IOM Report Reveals Massive Problem with Chronic Pain in U.S.


Founder of Health Rising and Phoenix Rising
Staff member
An new IOM report reveals that at least one-third or 116 Americans suffer from undertreated chronic pain. The number is an underestimate since people in nursing homes and the military were not counted.

The report, titled “Relieving Pain in America: A Blueprint for Transforming Prevention, Care, Education, and Research,” points out the failure of the nation’s health care system to adequately treat the masses who suffer from chronic pain, and focuses on the need for a “cultural transformation” of the methods by which the U. S. diagnoses and treats patients who deal with pain and it’s management.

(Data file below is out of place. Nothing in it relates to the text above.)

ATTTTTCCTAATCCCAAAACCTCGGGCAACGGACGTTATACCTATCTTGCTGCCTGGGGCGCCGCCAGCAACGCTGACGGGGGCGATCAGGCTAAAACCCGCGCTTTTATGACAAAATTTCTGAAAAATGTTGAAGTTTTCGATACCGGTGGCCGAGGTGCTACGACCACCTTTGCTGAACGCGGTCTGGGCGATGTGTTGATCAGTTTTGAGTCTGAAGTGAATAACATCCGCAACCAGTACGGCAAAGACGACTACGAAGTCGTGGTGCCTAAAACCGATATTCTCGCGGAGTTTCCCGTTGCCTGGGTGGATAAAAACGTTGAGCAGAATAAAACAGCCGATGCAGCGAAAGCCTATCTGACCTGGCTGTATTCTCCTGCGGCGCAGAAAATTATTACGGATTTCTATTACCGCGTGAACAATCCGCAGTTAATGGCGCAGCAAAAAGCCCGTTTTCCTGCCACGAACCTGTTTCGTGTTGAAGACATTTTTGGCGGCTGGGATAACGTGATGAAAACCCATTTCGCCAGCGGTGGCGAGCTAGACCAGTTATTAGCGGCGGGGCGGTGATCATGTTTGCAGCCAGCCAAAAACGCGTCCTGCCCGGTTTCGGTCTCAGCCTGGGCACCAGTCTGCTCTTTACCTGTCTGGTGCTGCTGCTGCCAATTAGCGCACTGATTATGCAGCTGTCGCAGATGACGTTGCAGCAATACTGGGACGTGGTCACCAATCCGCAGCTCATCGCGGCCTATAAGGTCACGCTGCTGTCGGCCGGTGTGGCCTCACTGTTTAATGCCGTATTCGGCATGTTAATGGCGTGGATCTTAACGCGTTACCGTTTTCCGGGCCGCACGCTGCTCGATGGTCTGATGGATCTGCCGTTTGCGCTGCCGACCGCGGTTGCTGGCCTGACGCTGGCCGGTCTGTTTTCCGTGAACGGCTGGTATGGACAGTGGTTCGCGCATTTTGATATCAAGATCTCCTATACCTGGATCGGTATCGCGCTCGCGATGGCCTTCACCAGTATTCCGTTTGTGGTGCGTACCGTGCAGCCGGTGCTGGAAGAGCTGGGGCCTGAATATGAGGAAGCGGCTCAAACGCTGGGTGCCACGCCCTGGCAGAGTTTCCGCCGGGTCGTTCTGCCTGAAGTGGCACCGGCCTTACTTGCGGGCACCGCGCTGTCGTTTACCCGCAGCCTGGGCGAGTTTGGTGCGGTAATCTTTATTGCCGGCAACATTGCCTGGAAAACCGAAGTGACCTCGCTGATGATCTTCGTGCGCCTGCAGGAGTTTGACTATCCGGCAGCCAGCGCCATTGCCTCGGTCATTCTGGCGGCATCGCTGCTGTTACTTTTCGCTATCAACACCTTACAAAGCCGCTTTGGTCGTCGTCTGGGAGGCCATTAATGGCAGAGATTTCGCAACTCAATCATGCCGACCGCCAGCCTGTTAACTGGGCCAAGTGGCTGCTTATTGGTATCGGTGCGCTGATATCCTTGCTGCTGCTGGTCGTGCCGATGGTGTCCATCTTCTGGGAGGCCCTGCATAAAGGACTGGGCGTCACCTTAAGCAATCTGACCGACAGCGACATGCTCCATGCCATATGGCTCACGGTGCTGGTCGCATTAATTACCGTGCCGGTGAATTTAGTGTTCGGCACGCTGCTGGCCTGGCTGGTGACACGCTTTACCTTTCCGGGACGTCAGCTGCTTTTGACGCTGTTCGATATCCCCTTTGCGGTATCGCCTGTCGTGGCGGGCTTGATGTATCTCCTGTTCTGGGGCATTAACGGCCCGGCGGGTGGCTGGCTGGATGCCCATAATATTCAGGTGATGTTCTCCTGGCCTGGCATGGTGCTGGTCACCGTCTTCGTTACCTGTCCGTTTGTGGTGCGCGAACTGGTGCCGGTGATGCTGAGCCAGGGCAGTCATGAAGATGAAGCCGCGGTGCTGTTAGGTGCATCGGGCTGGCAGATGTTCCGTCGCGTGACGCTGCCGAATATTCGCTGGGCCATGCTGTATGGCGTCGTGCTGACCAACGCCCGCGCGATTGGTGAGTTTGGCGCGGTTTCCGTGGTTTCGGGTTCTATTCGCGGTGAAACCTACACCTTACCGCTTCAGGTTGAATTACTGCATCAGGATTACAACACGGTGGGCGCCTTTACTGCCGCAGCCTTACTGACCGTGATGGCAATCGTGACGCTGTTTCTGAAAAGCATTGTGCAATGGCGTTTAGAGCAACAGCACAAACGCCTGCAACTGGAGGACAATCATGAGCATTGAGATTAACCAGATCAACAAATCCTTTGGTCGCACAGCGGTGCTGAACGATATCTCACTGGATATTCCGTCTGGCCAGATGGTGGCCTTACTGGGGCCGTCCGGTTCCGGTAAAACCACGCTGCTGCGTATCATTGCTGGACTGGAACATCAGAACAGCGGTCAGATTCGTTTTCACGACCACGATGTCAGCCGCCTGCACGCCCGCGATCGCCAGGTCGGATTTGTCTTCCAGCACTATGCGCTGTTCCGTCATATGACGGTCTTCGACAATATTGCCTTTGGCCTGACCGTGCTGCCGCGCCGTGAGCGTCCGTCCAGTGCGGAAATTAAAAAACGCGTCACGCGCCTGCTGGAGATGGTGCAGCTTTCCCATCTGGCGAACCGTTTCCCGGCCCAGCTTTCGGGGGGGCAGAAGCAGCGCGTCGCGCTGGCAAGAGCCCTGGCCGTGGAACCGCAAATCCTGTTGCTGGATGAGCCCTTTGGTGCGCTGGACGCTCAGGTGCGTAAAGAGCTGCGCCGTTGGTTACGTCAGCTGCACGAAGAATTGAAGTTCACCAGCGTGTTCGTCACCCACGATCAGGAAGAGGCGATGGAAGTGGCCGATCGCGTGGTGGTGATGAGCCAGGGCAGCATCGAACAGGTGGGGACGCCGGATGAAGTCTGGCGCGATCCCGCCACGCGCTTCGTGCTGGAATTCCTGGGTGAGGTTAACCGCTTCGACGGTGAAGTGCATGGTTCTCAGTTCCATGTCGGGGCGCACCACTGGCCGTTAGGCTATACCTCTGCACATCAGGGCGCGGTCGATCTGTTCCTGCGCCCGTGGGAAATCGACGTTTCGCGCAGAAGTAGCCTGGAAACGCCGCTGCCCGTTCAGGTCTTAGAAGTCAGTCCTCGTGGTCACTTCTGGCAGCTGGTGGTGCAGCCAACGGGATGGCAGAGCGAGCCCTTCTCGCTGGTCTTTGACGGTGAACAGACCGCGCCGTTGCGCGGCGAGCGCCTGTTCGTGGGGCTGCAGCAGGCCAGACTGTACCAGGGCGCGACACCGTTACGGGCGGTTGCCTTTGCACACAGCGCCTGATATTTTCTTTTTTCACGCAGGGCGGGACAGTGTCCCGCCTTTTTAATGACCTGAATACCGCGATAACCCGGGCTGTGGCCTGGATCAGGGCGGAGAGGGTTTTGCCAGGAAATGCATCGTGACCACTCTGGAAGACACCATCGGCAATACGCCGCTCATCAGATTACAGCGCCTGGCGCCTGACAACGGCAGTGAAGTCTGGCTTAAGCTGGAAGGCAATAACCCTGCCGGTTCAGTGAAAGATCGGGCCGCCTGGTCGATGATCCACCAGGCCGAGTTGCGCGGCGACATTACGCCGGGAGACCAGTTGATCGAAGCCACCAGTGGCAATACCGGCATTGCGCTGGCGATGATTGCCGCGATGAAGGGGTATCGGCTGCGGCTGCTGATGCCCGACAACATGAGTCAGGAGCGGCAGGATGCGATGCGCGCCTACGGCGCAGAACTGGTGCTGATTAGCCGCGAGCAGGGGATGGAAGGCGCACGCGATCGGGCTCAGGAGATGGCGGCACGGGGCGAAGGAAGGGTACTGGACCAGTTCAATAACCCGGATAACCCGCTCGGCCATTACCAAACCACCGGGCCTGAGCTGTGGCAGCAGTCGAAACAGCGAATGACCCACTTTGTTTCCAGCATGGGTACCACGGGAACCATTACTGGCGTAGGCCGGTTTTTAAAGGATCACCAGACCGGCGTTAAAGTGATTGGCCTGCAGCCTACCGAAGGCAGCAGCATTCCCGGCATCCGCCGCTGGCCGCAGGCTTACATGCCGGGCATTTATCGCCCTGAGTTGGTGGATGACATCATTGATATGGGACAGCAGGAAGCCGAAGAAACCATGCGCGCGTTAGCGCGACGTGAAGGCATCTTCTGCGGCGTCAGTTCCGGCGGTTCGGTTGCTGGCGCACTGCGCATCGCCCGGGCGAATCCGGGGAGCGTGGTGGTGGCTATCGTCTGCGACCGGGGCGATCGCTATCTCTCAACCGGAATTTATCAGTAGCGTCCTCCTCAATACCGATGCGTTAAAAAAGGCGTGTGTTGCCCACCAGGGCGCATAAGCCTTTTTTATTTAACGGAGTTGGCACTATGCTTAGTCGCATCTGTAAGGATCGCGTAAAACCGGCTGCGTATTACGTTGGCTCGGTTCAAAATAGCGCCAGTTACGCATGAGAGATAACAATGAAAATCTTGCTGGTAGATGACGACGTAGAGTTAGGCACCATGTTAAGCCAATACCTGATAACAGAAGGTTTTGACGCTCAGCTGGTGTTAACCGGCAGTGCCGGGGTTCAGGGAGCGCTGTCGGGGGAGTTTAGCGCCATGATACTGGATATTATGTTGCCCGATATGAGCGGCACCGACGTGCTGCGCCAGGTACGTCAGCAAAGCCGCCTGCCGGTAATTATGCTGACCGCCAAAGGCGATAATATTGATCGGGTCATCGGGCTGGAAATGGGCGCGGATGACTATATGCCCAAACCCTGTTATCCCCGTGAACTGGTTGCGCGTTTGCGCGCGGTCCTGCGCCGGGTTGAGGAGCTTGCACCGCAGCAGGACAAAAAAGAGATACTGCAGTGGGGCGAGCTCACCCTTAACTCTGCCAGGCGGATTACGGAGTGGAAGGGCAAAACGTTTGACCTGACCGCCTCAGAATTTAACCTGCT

More money is spent on managing pain than cardiovascular disease (that includes heart attacks) and cancer.
The problem has been recognized for years and, in fact, this study was mandated by Congress in the legislation for the Affordable Care Act.

Despite this fact only five medical schools in the country require their students take courses on pain.

Women more frequently suffer from pain but receive the poorest treatment. When men suffer pain, on the other hand, it's usually more severe.

Dr. Pizzo explained, “If you talk to women, they tell you no one is listening, they tell them they are faking.” He acknowledged, “One of the conclusions of the report is that chronic pain is not in your head. It’s a disease in its own right.”

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